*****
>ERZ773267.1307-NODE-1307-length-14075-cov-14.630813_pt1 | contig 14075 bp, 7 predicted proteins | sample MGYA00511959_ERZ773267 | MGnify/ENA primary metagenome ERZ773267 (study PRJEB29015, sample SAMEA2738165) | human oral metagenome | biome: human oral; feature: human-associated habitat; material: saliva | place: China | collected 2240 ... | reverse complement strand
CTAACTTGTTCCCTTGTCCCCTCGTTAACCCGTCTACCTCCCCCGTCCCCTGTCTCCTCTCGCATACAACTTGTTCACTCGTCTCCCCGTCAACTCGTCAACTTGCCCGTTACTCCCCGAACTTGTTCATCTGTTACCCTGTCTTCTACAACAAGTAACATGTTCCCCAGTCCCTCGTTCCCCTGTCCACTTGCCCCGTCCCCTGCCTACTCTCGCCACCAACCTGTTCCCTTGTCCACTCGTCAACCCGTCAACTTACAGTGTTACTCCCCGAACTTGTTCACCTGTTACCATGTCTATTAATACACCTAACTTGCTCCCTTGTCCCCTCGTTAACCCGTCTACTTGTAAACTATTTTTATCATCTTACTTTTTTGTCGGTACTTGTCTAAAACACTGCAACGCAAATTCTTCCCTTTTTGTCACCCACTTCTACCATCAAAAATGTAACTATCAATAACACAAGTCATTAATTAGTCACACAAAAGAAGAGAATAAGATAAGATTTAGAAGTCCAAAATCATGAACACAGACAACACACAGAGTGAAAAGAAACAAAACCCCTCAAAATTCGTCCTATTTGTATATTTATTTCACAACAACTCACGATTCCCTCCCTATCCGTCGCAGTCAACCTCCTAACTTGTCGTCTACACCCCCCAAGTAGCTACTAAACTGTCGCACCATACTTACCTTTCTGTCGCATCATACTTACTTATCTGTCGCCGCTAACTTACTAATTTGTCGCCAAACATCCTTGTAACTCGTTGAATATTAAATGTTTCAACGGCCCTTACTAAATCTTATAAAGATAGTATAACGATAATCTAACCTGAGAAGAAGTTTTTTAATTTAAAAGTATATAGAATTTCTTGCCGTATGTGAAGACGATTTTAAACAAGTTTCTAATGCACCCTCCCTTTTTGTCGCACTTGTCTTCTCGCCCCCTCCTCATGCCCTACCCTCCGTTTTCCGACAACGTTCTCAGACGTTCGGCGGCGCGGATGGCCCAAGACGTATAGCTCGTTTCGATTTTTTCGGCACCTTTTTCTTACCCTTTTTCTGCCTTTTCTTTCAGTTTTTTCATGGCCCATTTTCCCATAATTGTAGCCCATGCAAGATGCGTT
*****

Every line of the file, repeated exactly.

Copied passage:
>ERZ773267.1307-NODE-1307-length-14075-cov-14.630813_pt1 | contig 14075 bp, 7 predicted proteins | sample MGYA00511959_ERZ773267 | MGnify/ENA primary metagenome ERZ773267 (study PRJEB29015, sample SAMEA2738165) | human oral metagenome | biome: human oral; feature: human-associated habitat; material: saliva | place: China | collected 2240 ... | reverse complement strand
CTAACTTGTTCCCTTGTCCCCTCGTTAACCCGTCTACCTCCCCCGTCCCCTGTCTCCTCTCGCATACAACTTGTTCACTCGTCTCCCCGTCAACTCGTCAACTTGCCCGTTACTCCCCGAACTTGTTCATCTGTTACCCTGTCTTCTACAACAAGTAACATGTTCCCCAGTCCCTCGTTCCCCTGTCCACTTGCCCCGTCCCCTGCCTACTCTCGCCACCAACCTGTTCCCTTGTCCACTCGTCAACCCGTCAACTTACAGTGTTACTCCCCGAACTTGTTCACCTGTTACCATGTCTATTAATACACCTAACTTGCTCCCTTGTCCCCTCGTTAACCCGTCTACTTGTAAACTATTTTTATCATCTTACTTTTTTGTCGGTACTTGTCTAAAACACTGCAACGCAAATTCTTCCCTTTTTGTCACCCACTTCTACCATCAAAAATGTAACTATCAATAACACAAGTCATTAATTAGTCACACAAAAGAAGAGAATAAGATAAGATTTAGAAGTCCAAAATCATGAACACAGACAACACACAGAGTGAAAAGAAACAAAACCCCTCAAAATTCGTCCTATTTGTATATTTATTTCACAACAACTCACGATTCCCTCCCTATCCGTCGCAGTCAACCTCCTAACTTGTCGTCTACACCCCCCAAGTAGCTACTAAACTGTCGCACCATACTTACCTTTCTGTCGCATCATACTTACTTATCTGTCGCCGCTAACTTACTAATTTGTCGCCAAACATCCTTGTAACTCGTTGAATATTAAATGTTTCAACGGCCCTTACTAAATCTTATAAAGATAGTATAACGATAATCTAACCTGAGAAGAAGTTTTTTAATTTAAAAGTATATAGAATTTCTTGCCGTATGTGAAGACGATTTTAAACAAGTTTCTAATGCACCCTCCCTTTTTGTCGCACTTGTCTTCTCGCCCCCTCCTCATGCCCTACCCTCCGTTTTCCGACAACGTTCTCAGACGTTCGGCGGCGCGGATGGCCCAAGACGTATAGCTCGTTTCGATTTTTTCGGCACCTTTTTCTTACCCTTTTTCTGCCTTTTCTTTCAGTTTTTTCATGGCCCATTTTCCCATAATTGTAGCCCATGCAAGATGCGTT